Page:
Ed Balls’ right-hand man, Alex Belardinelli, is breaking parliamentary rules. Not by daily dripping poison into the ears of journalists by briefing against Ed Miliband (just as he did against Alan Johnson). His rule breaking results from him being a registered parliamentary passholder. If he is employed by the Labour Party and is failing to declare this interest in the Register Of Interests Of Members’ Secretaries And Research Assistants, he has broken the rules and failed to disclose a financial interest. Given Belardinelli emails party press releases from his parliamentary email account, signed off as ‘Political Adviser to the Shadow Chancellor’, this is not wise. In government it would be a resigning matter.
If on the other hand he is employed by Parliament as a member of Mr Balls’ parliamentary staff he is breaking IPSA rules by conducting party political activities funded by the taxpayer. IPSA rules ban using parliamentary expenses for party political activities.
Belardinelli sends out party political materials from his parliamentary email address, effectively conducting taxpayer funded campaigning, which is against the rules. Admittedly these rules are widely broken, but they are the rules. If he is working for the Labour Party full time, then he should have declared as such in the register of interests:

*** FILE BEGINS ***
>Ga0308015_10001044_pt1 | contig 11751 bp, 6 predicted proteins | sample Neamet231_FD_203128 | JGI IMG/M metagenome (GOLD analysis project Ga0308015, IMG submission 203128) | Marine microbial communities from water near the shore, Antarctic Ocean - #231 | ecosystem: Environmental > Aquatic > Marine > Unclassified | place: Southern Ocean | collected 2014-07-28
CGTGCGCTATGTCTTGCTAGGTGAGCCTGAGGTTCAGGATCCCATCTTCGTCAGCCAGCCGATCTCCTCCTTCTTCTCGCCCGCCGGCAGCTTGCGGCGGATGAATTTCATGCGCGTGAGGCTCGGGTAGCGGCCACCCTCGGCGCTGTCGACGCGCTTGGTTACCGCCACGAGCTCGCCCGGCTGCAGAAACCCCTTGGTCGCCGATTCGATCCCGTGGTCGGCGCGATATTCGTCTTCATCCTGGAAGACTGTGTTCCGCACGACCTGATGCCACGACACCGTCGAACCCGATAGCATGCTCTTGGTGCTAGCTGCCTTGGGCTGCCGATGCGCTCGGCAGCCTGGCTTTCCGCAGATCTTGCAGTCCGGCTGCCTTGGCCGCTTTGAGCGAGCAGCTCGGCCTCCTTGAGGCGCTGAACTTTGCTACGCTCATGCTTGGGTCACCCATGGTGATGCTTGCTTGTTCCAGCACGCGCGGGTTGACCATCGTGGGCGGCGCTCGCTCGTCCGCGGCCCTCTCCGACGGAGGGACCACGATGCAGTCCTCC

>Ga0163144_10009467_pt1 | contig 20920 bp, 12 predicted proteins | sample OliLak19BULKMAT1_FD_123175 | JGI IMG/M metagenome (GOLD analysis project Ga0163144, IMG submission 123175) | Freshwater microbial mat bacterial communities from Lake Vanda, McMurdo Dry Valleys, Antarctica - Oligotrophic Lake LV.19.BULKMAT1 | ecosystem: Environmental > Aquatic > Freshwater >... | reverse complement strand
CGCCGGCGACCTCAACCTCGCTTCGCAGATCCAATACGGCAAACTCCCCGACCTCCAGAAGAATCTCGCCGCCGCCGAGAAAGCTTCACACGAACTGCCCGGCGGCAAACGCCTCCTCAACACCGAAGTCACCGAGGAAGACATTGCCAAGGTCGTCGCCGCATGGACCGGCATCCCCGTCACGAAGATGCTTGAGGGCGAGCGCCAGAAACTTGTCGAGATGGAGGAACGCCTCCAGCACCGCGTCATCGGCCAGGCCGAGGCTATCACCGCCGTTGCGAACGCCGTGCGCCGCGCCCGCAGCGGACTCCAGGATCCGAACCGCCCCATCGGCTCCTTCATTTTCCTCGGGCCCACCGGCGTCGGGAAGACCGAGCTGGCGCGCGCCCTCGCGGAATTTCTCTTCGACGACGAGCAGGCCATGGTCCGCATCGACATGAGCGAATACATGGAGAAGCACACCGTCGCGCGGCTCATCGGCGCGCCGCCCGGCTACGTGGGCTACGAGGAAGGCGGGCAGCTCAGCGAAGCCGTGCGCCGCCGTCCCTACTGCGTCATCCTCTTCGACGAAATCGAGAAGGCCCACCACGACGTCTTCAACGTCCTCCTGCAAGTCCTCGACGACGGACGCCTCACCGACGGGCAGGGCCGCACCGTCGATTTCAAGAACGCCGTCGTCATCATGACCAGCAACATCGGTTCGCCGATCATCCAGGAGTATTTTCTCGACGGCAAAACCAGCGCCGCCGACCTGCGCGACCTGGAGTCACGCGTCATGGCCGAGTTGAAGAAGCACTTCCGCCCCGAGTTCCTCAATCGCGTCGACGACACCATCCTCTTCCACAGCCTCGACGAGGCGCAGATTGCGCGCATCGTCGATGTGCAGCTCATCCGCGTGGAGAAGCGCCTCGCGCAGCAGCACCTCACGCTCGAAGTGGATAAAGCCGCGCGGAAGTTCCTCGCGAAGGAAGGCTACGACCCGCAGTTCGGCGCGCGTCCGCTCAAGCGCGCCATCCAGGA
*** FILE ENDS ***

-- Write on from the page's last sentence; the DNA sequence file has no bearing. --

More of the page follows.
‘In accordance with Resolutions made by the House of Commons on 17 December 1985 and 28 June 1993, holders of photo-identity passes as Members’ secretaries or research assistants are in essence required to register: Any occupation or employment for which they receive over £329 from the same source in the course of a calendar year, if that occupation or employment is in any way advantaged by the privileged access to Parliament afforded by their pass’
It is not as if he doesn’t have previous for doing this when he was a SpAd in government. So which is it? Is he breaking IPSA’s rules or Parliament’s rules?